• Establishing routines you enjoy can be positive.  I’ve found on Sunday mornings I like to go to the early service at Christ Church Cathedral in downtown Lexington.  I find it pleasant and a good fit for me at this point of my life.  Afterwards, I stop by my neighborhood donut store and get myself and whoever happens to be at my home on Sunday morning a donut.  It’s not costly….rarely over $3.


  • Likewise, I find allowing myself to step out of the ordinary a positive too.  Last week I attended a lecture on monarch butterflies.  There were over 100 people in attendance, so I’m not alone in my interest.  Now I know how to better attract butterflies to my garden.  I also had some enjoyable humorous moments in the midst of a dreary, cold week, as many of the attendees offered up numerous reasons to laugh.  For example, an older couple felt all the lights in the room should be off during the Power Point presentation.  They weren’t shy about yelling out, “Turn out the lights!” every two minutes until all the lights went out.  Yes, you had to be there, but it was quite funny.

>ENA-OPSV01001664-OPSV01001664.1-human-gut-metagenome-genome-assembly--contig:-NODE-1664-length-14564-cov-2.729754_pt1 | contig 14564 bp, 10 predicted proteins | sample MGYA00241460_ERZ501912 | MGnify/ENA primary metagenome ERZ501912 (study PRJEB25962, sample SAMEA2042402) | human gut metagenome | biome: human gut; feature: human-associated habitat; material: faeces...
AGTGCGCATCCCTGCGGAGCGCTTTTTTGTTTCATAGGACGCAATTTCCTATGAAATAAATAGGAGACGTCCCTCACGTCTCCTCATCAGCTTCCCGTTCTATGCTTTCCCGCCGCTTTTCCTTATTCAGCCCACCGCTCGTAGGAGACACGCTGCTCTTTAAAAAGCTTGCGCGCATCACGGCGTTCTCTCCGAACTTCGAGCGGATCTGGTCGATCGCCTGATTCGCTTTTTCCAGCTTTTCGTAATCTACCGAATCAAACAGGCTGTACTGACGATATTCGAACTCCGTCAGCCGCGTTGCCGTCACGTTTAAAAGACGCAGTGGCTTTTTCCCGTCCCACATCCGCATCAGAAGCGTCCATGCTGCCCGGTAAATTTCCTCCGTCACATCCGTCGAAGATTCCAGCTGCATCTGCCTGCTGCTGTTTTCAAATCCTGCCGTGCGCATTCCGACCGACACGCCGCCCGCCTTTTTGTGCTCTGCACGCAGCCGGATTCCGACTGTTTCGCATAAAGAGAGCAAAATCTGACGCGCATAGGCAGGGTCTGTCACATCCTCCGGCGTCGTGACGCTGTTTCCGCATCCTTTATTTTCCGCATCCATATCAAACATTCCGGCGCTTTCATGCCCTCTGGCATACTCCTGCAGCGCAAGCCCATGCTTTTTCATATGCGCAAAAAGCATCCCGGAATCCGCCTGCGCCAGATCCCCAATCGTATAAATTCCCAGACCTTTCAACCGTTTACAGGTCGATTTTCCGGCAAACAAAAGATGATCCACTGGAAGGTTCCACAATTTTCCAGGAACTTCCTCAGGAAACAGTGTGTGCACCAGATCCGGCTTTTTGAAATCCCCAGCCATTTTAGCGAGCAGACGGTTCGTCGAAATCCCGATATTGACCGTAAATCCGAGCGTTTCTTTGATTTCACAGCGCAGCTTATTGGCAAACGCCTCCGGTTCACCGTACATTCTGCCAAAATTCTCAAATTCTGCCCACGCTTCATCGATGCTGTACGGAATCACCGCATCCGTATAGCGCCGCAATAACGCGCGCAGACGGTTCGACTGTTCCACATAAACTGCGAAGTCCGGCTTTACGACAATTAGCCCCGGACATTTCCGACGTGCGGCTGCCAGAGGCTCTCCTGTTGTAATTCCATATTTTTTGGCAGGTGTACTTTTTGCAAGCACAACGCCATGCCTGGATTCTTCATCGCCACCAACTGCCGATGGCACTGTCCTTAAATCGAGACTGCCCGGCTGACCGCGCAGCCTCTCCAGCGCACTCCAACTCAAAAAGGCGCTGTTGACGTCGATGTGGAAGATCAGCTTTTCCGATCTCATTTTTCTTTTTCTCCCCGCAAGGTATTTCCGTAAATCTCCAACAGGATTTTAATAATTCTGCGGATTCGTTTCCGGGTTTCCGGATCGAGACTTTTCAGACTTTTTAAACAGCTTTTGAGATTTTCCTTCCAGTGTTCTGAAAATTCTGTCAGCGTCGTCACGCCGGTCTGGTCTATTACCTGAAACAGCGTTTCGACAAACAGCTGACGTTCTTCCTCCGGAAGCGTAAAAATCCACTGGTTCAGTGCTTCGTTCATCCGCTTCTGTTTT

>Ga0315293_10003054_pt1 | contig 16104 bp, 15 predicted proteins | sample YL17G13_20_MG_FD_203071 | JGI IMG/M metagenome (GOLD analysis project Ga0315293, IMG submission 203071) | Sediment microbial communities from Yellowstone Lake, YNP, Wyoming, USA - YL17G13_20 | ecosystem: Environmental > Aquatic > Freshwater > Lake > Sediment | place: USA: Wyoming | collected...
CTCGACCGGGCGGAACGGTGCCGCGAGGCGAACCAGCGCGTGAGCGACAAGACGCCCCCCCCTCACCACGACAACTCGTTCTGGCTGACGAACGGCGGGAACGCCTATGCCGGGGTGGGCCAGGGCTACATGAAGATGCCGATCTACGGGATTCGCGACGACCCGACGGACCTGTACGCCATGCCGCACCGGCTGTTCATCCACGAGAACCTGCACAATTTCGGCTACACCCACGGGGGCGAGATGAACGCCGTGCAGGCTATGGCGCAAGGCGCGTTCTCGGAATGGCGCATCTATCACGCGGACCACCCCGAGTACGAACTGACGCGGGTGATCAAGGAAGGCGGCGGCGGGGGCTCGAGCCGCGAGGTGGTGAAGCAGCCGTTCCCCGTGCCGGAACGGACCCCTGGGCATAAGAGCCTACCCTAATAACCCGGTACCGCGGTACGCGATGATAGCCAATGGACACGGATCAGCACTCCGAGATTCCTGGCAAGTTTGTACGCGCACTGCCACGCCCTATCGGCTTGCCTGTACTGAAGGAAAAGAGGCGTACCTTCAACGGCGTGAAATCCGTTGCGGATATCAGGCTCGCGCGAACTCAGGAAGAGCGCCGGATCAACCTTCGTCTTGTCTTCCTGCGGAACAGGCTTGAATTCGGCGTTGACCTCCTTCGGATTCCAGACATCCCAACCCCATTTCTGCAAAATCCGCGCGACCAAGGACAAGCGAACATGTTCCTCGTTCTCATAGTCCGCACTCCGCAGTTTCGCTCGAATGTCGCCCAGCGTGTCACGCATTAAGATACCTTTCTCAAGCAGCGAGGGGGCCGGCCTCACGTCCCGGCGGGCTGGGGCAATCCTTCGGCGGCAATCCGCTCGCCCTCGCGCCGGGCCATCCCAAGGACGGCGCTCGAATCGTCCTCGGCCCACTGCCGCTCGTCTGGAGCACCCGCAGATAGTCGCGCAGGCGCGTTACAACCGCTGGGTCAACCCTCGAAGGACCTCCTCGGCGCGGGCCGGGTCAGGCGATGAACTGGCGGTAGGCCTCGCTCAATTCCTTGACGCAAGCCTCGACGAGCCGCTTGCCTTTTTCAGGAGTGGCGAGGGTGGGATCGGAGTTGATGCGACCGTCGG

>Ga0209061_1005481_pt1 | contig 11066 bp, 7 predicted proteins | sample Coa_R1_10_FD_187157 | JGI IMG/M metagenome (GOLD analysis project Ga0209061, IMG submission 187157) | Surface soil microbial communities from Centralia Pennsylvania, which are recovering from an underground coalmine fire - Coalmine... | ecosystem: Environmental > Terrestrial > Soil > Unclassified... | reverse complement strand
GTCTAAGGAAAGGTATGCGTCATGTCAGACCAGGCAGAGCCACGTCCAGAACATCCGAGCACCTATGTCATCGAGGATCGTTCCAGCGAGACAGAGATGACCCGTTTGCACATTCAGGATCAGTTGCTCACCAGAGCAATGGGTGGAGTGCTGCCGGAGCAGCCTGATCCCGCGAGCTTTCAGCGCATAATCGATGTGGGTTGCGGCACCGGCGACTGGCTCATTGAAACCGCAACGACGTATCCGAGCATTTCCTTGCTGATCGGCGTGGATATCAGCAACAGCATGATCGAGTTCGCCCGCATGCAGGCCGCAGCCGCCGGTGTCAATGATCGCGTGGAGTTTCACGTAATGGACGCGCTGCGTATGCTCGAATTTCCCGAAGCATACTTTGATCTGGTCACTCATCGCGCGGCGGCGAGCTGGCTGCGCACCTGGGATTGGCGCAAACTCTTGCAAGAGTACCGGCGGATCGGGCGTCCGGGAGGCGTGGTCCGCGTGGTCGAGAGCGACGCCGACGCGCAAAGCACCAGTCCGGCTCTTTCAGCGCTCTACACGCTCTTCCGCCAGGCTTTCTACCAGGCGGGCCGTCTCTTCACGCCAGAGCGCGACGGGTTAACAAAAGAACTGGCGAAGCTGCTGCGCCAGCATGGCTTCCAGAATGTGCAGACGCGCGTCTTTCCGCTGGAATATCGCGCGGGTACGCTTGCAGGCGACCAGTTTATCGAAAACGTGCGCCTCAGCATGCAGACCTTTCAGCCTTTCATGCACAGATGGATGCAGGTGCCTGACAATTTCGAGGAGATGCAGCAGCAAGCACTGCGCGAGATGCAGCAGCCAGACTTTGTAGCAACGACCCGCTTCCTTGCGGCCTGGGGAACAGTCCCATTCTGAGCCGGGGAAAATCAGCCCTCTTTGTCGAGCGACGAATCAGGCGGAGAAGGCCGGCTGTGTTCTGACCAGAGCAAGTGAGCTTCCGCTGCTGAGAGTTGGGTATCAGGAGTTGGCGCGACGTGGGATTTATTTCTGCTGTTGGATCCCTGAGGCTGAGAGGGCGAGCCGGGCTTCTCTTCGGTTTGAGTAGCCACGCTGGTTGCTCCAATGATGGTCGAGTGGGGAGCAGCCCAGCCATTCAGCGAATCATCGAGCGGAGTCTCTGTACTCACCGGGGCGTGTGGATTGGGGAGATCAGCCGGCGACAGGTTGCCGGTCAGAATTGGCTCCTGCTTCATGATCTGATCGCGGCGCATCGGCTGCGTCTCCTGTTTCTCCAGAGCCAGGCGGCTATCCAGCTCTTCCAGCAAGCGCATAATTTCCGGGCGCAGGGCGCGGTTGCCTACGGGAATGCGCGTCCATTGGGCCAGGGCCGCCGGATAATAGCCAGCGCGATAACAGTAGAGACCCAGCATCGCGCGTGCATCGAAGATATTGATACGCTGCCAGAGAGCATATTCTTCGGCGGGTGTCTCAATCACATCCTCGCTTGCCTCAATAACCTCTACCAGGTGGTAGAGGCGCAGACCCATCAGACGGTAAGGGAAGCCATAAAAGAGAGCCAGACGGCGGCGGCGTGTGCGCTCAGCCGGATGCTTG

• It’s alright to paint, write, play music, etc.  Even if you’re not that great.  Even if you’re the only person who enjoys it.  Finding a creative outlet is positive.  Even if you’re processing through your negative emotions while you work.  The best writers and artists explain they use their angst to create beauty and truth.  So why not exemplify the best and follow their lead?
  • Exercise.  Run.  Walk.  Try a new class at the YMCA.  Last Thursday my daughter and I tried a Fitness Boxing class.  We both had a great time.  And we got to wear actual boxing gloves and work out some aggression.  By the time Thursday evening rolls around, who doesn’t have some aggression to burn?  Saturday morning I went to a yoga class.  I haven’t been to one in over three years.  It’s good to breath with focus.  To make a point of relaxation.  To go to bed physically tired.